Security clearance reciprocity between jobs and employers is possible but not always practical. Security clearances are provided to individuals, but the clearances are also attached to specific positions based on specific duties and responsibilities.[16] Federal agencies will ordinarily transition a security clearance between agencies so long as the individual’s last security clearance investigation occurred within the past five years for a Top-Secret clearance and ten years for a Secret clearance.[17] Agencies also take into account other factors such as serious life changes and job differences.[18] Overall, this means that security clearance reciprocity is possible, primarily for veterans transitioning into civilian jobs posted by other federal agencies.

Transitioning a security clearance to a private civilian job is more complicated. Private jobs entail significantly different duties, responsibilities, and access to sensitive information. This means that private companies must often sponsor their new employees during further background investigations and security clearance screenings. The optimal strategy for transitioning a security clearance from the military to a private civilian job is to renew your clearance and keep it as up to date as possible prior to military separation. The Department of State notes that it takes an average of 120 days to obtain a security clearance.[19] A longer timeline also involves more costs as the applicant must wait for a decision before finalizing their employment. Having an up-to-date and renewed clearance at the time of military separation can expedite further background investigations if they are necessary.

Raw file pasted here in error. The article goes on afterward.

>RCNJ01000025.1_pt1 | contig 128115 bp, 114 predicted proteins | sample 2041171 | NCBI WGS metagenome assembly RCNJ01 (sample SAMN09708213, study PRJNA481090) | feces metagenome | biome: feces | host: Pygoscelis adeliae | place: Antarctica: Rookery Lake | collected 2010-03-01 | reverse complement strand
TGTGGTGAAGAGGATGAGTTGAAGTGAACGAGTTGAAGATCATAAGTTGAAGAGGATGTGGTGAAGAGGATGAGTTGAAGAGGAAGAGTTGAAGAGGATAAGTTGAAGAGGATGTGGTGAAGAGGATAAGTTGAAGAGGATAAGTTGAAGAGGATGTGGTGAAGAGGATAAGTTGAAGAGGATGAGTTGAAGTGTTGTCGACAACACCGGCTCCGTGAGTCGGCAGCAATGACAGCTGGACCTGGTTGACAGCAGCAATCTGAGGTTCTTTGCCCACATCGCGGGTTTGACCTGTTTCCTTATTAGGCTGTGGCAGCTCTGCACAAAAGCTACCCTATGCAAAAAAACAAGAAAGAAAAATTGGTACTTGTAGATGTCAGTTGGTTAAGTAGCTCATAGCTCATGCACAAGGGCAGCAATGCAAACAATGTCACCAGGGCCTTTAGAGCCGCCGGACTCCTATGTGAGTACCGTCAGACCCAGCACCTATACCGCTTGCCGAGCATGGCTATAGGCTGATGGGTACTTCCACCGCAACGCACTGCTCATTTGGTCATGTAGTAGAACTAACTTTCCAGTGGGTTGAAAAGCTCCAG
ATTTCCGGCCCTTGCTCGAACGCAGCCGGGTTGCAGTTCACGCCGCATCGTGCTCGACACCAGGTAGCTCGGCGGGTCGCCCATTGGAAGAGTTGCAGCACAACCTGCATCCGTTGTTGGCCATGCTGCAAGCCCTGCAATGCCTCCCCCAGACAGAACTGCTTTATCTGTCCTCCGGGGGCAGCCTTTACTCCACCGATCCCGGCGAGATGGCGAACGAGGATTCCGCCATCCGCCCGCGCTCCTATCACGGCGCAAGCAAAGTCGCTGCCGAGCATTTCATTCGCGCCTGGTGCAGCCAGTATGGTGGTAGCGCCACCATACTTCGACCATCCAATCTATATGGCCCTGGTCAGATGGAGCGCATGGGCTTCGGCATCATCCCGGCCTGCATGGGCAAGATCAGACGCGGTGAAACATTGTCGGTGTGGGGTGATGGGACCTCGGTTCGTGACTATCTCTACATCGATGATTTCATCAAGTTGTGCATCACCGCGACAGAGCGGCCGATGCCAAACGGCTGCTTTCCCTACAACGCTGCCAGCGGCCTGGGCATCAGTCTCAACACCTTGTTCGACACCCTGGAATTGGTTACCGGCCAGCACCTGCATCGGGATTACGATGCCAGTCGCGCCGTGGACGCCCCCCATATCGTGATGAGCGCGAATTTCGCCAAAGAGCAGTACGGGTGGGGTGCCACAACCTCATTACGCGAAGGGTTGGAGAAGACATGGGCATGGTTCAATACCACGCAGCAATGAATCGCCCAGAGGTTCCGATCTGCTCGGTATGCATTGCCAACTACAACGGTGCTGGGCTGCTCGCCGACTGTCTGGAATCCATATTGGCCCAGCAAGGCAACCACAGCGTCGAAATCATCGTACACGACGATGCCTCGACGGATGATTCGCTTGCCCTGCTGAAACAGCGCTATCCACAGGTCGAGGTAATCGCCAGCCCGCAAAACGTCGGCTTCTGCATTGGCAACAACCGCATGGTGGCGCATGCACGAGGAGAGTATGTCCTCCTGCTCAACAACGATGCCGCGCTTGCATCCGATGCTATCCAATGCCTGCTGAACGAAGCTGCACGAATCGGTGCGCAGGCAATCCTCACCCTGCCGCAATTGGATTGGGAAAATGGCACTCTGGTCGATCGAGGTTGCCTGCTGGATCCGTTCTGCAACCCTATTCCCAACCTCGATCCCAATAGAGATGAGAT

Defense contracting and jobs requiring security-clearances are expanding, and veterans who already possess security clearances have an advantage over other applicants seeking these same jobs. The security clearance application and screening process can be long and costly. As a result, this process can pose a significant roadblock for recently separated veterans looking to quickly transition to the civilian workforce. If a veteran finds themselves in this situation, they should focus on renewing and keeping their security clearance up to date. Security clearance reciprocity is not always practical depending on the individual and the position they are seeking. The security clearance process may be challenging to navigate, but service members or veterans already in possession of a clearance have a unique advantage when transitioning into and competing for defense contracting or civilian jobs.

[1] Vergun, Department of Defense, “All DOD Personnel Now Receiving Continuous Security Vetting” (Oct. 5, 2021).

[2] U.S. Department of State, Bureau of Diplomatic Security, “Security Clearances.”

[3] U.S. Department of Defense, Regulation 5200.2-R (Dec. 1979).

[4] Clearance Jobs, “The Brief History of the Security Clearance Process” (2022).

[5] Executive Order 12968, F. Reg. 60, 151 (Aug. 7, 1995).

[6] Id.

[7] U.S. Department of State, Bureau of Diplomatic Security, “Security Clearances.”

[8] Id.

[9] Id.

[10] Kness, Clearance Jobs, “Veteran Employment in the Defense Contracting Sector” (Nov. 11, 2021).

[11] Id.

[12] Id.

[13] Clearance Jobs, “The Brief History of the Security Clearance Process” (2022).

[14] U.S. Department of Defense, Defense Spending Report by State 2020 (Oct. 22, 2021).

[15] Id.

[16] U.S. Department of State, Bureau of Diplomatic Security, “Security Clearance FAQs.”

[17] Id.

[18] Id.

[19] Id.